Global leaders in cassava research have drawn up an action plan to unleash the potential of cassava as a key crop to boost food security, tackle poverty and address a changing climate.
Over half-a-billion people in sub-Saharan Africa eat cassava every day, and it is a crucial industrial crop grown by small holder farmers in Asia and Latin America. Recent research has also shown that it could be one of the most climate-smart crops farmers can grow, tolerating drought and in some cases increasing productivity as temperatures rise. But currently cassava yields hover at just 10 percent of the crop’s potential, leaving significant room for improving livelihoods and incomes.
Participants at the second scientific meeting of the Global Cassava Partnership for the 21st Century (GCP21), in Kampala, Uganda (June 18-22), heard that tackling devastating crop pests and diseases, supporting genetic research of cassava, and improving on-farm practices, among other measures, will be critical to improving productivity and incomes.
“The potential of cassava is truly phenomenal. There is no other crop that offers so much promise to so many people in so many parts of the world,” said Dr. Claude Fauquet, Co-Chair of GCP 21. “I am energized by the significant progress we have made, but caution that we must continue to monitor and anticipate challenges before they can escalate causing suffering for millions.”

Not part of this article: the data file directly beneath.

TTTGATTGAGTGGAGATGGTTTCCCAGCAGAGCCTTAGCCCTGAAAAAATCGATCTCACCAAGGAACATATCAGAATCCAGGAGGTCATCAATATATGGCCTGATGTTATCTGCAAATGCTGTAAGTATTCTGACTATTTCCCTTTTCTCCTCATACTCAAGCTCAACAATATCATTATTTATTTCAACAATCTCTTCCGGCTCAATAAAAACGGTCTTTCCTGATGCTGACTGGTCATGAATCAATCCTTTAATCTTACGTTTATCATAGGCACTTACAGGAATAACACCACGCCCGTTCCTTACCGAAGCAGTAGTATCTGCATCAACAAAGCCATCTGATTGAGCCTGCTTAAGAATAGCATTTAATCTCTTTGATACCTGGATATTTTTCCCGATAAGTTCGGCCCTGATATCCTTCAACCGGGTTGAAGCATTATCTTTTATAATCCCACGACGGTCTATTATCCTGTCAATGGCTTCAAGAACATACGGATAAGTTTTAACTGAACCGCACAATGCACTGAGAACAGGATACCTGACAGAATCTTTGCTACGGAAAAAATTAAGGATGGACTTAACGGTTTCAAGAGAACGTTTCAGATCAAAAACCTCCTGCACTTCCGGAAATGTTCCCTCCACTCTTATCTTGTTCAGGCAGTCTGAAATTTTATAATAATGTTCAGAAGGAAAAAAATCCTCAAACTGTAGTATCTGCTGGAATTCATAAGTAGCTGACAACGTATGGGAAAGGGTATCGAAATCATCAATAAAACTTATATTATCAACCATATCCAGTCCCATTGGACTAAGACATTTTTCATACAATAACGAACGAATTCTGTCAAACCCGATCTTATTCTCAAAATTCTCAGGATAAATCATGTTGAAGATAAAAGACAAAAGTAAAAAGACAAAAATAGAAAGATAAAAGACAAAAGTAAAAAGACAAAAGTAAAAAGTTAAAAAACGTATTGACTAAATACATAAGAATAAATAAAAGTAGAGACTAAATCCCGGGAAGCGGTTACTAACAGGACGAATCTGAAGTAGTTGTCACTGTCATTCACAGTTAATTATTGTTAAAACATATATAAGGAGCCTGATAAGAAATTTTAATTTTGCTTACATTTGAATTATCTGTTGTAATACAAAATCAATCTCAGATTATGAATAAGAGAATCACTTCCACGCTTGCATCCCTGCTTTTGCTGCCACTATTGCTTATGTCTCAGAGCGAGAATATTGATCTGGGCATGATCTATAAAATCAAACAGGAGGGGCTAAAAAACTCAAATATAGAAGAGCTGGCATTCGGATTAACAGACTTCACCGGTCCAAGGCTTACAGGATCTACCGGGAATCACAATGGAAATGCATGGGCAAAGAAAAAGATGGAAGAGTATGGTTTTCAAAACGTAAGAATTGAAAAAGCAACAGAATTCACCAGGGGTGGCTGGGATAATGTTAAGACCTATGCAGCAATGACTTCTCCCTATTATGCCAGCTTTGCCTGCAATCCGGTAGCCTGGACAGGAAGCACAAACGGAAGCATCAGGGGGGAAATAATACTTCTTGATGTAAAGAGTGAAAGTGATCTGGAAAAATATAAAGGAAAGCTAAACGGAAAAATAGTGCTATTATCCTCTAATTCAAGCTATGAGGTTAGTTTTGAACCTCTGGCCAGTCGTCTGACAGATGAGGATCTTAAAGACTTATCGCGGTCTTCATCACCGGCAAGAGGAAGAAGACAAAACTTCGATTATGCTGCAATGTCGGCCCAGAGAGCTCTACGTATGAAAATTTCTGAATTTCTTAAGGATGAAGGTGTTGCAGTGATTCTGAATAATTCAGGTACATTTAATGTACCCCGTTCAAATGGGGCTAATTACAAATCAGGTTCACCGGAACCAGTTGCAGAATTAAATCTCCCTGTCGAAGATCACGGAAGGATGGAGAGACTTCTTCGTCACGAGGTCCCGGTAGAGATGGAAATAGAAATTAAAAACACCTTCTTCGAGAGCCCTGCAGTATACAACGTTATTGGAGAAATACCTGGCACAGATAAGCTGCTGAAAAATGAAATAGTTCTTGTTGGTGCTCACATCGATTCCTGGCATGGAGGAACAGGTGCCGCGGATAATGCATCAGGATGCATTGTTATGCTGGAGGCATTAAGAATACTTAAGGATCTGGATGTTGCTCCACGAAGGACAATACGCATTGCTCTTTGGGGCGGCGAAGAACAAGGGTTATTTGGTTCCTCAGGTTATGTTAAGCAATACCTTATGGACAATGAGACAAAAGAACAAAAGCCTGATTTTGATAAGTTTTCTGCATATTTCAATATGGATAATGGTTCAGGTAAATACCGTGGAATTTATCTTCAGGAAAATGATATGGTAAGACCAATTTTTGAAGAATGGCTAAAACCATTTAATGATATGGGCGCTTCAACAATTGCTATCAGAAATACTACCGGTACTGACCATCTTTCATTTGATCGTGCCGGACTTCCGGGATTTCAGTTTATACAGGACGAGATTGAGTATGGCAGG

Joe Tohme, Agrobiodiversity Research Area Director at the International Center for Tropical Agriculture (CIAT) and co-chair of GCP21, agreed: “There’s no doubt that if the international community is really serious about tackling food insecurity, overcoming poverty and helping smallholder farmers adapt to climate change, they have to get serious about cassava,“ he said. “One urgent task is to tackle cassava’s susceptibility to pest and disease outbreaks – the crop’s ‘Achilles Heel’, which is a major obstacle to maximizing the potential of cassava for improving livelihoods in Africa, Asia and Latin America.”
For key action points from GCP21 II, visit the Danforth Center website
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